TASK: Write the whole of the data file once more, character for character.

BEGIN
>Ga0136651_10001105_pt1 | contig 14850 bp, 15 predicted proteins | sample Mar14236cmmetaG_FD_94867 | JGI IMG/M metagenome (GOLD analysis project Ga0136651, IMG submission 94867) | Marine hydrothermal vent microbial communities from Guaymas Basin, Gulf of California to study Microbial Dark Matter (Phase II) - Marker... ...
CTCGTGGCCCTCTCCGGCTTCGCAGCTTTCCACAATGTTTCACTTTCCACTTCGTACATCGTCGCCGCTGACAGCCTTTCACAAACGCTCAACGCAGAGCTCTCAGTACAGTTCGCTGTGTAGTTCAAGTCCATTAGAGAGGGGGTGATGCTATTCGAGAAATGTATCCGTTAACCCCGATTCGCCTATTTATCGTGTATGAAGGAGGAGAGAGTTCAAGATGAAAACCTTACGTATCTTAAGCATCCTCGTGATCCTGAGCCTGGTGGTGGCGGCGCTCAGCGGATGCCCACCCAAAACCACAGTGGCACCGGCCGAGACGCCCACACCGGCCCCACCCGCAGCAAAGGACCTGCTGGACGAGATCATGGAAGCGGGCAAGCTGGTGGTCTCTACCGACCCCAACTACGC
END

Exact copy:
>Ga0136651_10001105_pt1 | contig 14850 bp, 15 predicted proteins | sample Mar14236cmmetaG_FD_94867 | JGI IMG/M metagenome (GOLD analysis project Ga0136651, IMG submission 94867) | Marine hydrothermal vent microbial communities from Guaymas Basin, Gulf of California to study Microbial Dark Matter (Phase II) - Marker... ...
CTCGTGGCCCTCTCCGGCTTCGCAGCTTTCCACAATGTTTCACTTTCCACTTCGTACATCGTCGCCGCTGACAGCCTTTCACAAACGCTCAACGCAGAGCTCTCAGTACAGTTCGCTGTGTAGTTCAAGTCCATTAGAGAGGGGGTGATGCTATTCGAGAAATGTATCCGTTAACCCCGATTCGCCTATTTATCGTGTATGAAGGAGGAGAGAGTTCAAGATGAAAACCTTACGTATCTTAAGCATCCTCGTGATCCTGAGCCTGGTGGTGGCGGCGCTCAGCGGATGCCCACCCAAAACCACAGTGGCACCGGCCGAGACGCCCACACCGGCCCCACCCGCAGCAAAGGACCTGCTGGACGAGATCATGGAAGCGGGCAAGCTGGTGGTCTCTACCGACCCCAACTACGC